Thereafter, as a condition of their prosecution, part of their punishment is that they are to be stripped of the right to bear arms and ability to vote, along with the removal of other rights that are otherwise guaranteed to be protected and reserved for non-criminal citizens.

      However, many of these prosecuted felons flagrantly disregard their punishments and choose to carry firearms anyway. In these cases, the act of simply carrying a firearm or merely possessing one in their home or vehicle is unlawful for them – whether they use the firearm in a new crime or not.

      Therefore, it is these particular prior felons and their unlawfully possessed firearms that the President crafted a memo, in order to re-focus and renew federal law enforcement efforts to rightfully target and pursue these types of criminals and remove their firearms.

      In conclusion, I must point out that only you appear to believe this presidential memo has somehow formed the “premise that the real problem is illegally carrying or possessing [sic] a firearm”. No one else has stated as much.

      So again, these are offenders that have ALREADY been convicted for their crimes and are now being sought after for violating the conditions of their punishment – which just happens to be unlawfully possessing firearms.

      Reply

    • Mahatma Muhjesbude

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      agree, Bob. Tbis is just another police state ploy to create the illusion that they are fighting crime where it can’t be fought. It shouldn’t be gun control and determining ‘who should have a gun’ coincidental to the crime. This, is essentially opening the door to universal gun control by focusing on the weapon, not the person’s behavior. It Can’t be the mentality that ‘some people shouldn’t have a gun’, because not only can that never be a positive ongoing condition, but it opens the door to abuse and the slippery slope of totalitarianism because Everybody, at one point or another in life, ;shouldn’t be around any potentially dangerous objectds.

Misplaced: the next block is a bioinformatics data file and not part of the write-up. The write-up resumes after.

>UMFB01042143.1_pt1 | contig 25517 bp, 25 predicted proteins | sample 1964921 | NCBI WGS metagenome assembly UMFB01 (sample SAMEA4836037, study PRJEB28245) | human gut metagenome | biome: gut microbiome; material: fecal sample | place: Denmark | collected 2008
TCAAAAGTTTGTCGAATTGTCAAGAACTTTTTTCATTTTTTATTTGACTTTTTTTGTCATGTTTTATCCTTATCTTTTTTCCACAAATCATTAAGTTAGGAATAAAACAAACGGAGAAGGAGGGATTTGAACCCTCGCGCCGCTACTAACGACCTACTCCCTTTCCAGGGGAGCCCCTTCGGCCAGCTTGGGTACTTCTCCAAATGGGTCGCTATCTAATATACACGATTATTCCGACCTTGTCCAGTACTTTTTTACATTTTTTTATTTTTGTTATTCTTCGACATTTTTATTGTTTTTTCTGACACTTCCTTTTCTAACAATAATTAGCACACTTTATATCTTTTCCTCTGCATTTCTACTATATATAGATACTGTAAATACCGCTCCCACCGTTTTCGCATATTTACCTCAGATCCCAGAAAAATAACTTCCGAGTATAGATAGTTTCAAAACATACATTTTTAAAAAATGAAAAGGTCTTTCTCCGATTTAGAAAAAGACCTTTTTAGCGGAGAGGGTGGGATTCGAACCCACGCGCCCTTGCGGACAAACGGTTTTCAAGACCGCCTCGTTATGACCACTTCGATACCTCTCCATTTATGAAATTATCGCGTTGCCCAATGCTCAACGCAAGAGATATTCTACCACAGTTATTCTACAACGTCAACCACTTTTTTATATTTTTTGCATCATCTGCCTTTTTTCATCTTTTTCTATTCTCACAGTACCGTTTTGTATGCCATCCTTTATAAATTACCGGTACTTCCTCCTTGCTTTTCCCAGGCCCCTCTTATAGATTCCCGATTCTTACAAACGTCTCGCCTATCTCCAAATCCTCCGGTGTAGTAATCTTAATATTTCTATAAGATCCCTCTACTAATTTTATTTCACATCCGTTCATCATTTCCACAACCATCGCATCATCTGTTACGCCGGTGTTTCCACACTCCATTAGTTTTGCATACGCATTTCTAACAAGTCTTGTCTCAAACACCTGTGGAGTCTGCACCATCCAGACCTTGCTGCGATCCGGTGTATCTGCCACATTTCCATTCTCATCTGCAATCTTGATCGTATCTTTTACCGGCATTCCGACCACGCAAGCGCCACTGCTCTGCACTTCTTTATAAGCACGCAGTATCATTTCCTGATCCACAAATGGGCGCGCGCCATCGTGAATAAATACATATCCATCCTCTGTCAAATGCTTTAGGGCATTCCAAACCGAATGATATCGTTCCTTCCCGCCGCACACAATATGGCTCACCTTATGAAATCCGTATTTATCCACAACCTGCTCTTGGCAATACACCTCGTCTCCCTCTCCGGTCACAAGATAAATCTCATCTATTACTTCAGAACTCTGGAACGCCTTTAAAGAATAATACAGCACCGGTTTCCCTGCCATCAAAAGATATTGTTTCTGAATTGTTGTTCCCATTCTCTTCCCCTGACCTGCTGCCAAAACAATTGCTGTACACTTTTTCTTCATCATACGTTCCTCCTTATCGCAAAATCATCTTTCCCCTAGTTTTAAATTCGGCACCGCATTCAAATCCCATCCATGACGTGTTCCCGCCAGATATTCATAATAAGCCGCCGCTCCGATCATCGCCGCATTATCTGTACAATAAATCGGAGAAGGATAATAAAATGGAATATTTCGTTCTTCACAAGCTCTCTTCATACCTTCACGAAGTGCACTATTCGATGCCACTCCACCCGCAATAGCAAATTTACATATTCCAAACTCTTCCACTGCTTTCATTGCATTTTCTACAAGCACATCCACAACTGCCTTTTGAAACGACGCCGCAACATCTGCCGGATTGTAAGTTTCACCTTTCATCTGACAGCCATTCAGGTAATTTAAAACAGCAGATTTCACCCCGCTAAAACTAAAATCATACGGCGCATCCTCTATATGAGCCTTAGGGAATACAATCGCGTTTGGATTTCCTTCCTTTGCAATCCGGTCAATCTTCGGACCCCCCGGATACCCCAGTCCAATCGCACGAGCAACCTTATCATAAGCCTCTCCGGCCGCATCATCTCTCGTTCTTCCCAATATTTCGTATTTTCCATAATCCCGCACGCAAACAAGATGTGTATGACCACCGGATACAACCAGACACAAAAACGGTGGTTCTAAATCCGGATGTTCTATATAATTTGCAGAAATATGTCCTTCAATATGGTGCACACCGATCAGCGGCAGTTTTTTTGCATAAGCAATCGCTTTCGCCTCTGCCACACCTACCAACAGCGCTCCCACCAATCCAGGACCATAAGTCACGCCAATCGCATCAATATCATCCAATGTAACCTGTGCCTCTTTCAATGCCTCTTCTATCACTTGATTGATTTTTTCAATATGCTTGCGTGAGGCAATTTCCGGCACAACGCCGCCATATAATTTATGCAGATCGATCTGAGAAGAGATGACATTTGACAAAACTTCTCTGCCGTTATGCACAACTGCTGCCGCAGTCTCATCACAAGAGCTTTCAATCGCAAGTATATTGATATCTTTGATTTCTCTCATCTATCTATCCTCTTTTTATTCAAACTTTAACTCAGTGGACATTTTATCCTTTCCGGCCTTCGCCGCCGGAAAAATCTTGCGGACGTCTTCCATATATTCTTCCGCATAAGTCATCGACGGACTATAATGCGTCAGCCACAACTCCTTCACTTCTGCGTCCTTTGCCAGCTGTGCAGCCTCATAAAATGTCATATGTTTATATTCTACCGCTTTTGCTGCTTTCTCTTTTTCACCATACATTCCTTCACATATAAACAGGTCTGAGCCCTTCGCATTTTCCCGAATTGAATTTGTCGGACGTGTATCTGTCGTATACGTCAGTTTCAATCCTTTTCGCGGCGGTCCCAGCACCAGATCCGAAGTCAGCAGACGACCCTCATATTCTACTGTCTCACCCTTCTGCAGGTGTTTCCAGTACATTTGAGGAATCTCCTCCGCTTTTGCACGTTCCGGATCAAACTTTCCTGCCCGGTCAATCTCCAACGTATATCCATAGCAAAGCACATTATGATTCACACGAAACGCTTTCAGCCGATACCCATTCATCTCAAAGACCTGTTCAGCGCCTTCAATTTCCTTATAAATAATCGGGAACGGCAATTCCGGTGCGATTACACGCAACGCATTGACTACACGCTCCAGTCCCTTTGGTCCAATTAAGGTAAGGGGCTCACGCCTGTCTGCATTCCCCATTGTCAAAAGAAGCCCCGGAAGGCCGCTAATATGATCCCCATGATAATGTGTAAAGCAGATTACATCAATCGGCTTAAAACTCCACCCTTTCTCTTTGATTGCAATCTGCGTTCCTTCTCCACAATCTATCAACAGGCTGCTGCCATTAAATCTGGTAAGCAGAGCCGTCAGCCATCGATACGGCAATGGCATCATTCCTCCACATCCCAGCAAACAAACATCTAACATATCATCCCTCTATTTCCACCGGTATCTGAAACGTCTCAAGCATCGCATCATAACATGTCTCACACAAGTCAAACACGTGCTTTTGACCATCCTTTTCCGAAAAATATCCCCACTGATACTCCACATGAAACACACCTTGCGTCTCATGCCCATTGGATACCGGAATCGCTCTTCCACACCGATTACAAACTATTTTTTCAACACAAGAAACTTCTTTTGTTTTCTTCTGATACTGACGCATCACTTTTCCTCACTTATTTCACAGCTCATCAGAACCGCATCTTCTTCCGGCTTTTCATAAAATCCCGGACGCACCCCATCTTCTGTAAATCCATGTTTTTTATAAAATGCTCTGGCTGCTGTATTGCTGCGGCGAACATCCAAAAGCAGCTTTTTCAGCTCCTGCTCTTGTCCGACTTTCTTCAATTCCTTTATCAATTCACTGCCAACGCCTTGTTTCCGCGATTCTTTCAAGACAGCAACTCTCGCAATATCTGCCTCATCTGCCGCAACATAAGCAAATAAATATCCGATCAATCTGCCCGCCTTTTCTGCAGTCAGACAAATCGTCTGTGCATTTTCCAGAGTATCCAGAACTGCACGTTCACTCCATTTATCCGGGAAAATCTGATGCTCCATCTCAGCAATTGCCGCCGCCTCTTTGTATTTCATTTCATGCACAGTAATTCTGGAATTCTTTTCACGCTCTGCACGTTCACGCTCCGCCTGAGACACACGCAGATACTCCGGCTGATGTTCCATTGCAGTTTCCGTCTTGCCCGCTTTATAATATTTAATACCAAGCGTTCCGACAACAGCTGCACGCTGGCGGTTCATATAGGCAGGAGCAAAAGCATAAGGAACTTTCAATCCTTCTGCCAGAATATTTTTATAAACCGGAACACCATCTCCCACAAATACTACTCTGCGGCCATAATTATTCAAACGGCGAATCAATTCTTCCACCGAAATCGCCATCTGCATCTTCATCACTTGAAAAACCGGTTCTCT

If the person themselves is a cronic criminal and imminently dangerous to the public, then HE should be banned from the public for however ling it takes to be rehabilitated. NOT the firearm.

      Because just the fact that a vehicle or some other readily available ‘means’ in society can easily do as much carnage as a firearm, but is not prohibited to possess reveals the true underlying eventuality of ALL encompassing agenda behind so-called criminal gun possession laws. which will sooner or later include all so called law abiding citizens after the eventually make enough laws to make virtually everyone in cdriminal violation of something, and then finally achieve their total disarmament agenda.

      Reply

  • Auggie Will

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    It’s a start and for a change, its good to hear those lawful gun owners are not the problem.

    Reply

  • Alan

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    Any sensible person be they a gun owner or not has to agree that the President’s action and the Attorney General’s follow through are welcomed without criticism.
    NOW, if they enforce all federal laws and lean on states that don’t enforce federal and their own laws the country will be so much better off.

    Too many criminals have no fear of wimpy prison terms let alone a slap on the wrist and a “naughty boy” comment from those weird left wing judges.

    My family left Mexifornia after 40 years of reasonable enjoyment excepting the last 10 of those years. TN is the place to go people.

    Reply